The most sophisticated high-tech deep-diving underwater robot is stymied because it lacks something that even a baby who can’t walk has.
Picture a baby crawling across the floor of an empty room. She roams about for a while, but eventually becomes bored with her surroundings. Then, a few objects are placed on the floor—a shoebox, a plastic cup, maybe a jingling set of keys. The baby’s eyes instantly light up as she moves toward the objects to investigate.
Now picture an underwater robot gliding along a barren stretch of ocean floor. Through its camera’s lens, it “sees” only sand, some pebbles and rocks, and more sand. This goes on and on for a while until, all of a sudden, a few bright-colored fish come into view, and a moment later, a coral reef.
But the robot remains unfazed. Unlike the baby drawn to new and interesting visual stimuli, the robot doesn’t even notice the new objects. It just continues on its pre-programmed mission roaming the seafloor, dutifully collecting reams of images from which scientists might later glean some meaningful discovery.
What is the robot missing?
Curiosity, said Yogesh Girdhar, a postdoctoral scholar with Woods Hole Oceanographic Institution’s (WHOI) Department of Applied Ocean Physics and Engineering.
“We are trying to develop robots that are more human-like in how they explore,” Girdhar said. “With a curious robot, the idea is that you can just let it go and it will begin to not only collect visual data like traditional underwater robots, but make sense of the data in real time and detect what is interesting or surprising in a particular scene. The technology has the potential to dramatically streamline the way oceanographic research is done.”
Most traditional underwater robots are good at following simple, preset paths to carry out their missions. They typically go up and back through sections of the ocean, tracking a routine pattern that scientists call “mowing the lawn.” Robots that collect images—sometimes hundreds of thousands per mission—don’t have the ability to recognize objects or make decisions based on what they see. That leaves all the analysis and decision-making up to people.
“You can collect all the data you want, but the ocean is too big and there ends up being way too much data,” Girdhar said. “Human data analysis is very expensive, so this gets in the way of how much of the ocean you can inspect.”
But what if, instead of relying on people to find a needle in a haystack of images, a robot could make independent decisions about what it sees and pinpoint the stuff scientists actually care about?
According to WHOI scientist and engineer Hanumant Singh, it would be a game changer for underwater robotics as we know it today.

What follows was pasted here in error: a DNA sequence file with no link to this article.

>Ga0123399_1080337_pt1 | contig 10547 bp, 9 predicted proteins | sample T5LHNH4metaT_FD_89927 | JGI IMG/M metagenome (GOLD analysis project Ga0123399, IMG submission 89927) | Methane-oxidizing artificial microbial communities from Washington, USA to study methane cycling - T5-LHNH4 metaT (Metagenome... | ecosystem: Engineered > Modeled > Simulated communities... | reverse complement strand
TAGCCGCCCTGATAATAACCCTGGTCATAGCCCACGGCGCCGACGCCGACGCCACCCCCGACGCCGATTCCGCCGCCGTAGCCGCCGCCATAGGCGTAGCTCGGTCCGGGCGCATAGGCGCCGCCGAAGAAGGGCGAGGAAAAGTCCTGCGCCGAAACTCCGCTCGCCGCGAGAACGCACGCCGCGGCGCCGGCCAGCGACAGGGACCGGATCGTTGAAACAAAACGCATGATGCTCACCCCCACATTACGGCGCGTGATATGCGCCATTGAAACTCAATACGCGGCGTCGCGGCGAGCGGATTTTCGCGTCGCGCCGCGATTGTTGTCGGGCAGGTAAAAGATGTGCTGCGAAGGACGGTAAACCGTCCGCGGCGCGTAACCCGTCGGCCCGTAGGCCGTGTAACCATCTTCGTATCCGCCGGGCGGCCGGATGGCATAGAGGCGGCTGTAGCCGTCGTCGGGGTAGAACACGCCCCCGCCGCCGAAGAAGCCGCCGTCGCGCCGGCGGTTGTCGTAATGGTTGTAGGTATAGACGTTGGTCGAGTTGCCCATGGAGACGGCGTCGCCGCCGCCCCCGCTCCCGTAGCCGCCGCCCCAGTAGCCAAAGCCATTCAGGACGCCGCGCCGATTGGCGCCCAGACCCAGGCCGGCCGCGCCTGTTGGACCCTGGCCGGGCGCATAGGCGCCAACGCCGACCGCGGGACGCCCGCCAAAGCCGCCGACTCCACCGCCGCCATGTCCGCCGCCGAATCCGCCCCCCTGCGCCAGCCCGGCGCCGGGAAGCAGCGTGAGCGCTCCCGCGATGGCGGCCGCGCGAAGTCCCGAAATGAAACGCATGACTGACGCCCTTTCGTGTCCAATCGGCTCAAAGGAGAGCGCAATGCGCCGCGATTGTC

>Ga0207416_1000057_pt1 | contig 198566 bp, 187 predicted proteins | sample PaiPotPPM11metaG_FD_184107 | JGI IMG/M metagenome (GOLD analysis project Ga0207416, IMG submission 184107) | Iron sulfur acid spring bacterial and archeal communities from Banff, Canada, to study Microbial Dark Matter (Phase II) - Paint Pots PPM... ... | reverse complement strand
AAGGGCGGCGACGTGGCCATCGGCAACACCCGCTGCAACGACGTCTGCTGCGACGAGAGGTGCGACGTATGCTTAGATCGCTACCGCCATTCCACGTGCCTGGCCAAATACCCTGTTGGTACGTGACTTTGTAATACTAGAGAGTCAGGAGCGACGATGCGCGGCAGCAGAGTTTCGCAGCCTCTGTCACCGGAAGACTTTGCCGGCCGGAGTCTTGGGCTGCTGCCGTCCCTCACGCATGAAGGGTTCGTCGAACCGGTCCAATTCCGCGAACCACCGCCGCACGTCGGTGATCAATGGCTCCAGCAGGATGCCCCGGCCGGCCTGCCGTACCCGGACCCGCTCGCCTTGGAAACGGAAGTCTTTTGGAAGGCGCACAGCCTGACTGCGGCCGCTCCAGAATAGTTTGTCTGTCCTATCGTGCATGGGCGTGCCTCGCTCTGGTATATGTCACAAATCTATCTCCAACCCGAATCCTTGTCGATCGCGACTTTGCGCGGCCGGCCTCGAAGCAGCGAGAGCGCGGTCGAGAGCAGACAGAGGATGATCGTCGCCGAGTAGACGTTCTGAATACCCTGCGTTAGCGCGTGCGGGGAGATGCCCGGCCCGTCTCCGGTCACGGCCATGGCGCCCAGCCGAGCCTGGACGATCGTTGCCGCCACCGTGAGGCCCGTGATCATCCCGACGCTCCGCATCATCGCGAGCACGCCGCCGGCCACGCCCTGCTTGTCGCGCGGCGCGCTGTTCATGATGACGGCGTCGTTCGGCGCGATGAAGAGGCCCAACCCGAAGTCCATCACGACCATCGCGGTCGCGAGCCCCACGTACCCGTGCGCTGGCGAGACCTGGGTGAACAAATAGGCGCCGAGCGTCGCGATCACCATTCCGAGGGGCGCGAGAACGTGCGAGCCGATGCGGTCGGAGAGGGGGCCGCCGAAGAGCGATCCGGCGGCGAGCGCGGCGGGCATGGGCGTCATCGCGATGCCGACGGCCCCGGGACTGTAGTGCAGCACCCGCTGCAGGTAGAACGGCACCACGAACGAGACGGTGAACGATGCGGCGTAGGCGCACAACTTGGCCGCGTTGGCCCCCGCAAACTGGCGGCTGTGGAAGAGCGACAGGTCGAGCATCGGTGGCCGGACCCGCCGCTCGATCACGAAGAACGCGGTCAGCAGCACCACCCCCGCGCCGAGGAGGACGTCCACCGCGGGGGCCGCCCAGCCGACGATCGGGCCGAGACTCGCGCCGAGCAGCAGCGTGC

“A curiosity-driven robot, in theory, removes the age-old bottleneck we have with image analysis,” Singh said. “Most scientists just throw up their hands with the huge volume of images underwater robots collect, particularly since it can take several minutes to analyze each image. So, they end up only looking at maybe a few hundred, which is a very limited sample size. If we can—even in a small way—have robots autonomously find interesting things and map those versus just being lawnmowers, it could save countless hours of video analysis and give us much more meaningful data to look at.”
Not all scientists, however, subsample their data sets. Tim Shank, a WHOI scientist who uses robots to explore hydrothermal vents and corals in the deep ocean, prefers to have every image looked at by a person despite the amount time and resources it may require.
“In the Gulf of Mexico in 2012, we were trying to determine the footprint of the [Deepwater Horizon] oil spill based on the corals that were impacted,” Shank said. “So we went looking for coral communities and collected at least 110,000 images. We went through those images one by one and scored them based on the presence or absence of geological features and animals. On that cruise, I had four people clicking away on a computer to do the analysis. It was a lot of data.”
Shank feels that while it’s important to err on the side of eyeballing every image in order to capture everything, he admits that having an underwater robot that can explore in a more human-like fashion could lead to making discoveries at a much faster pace.
One fish, two fish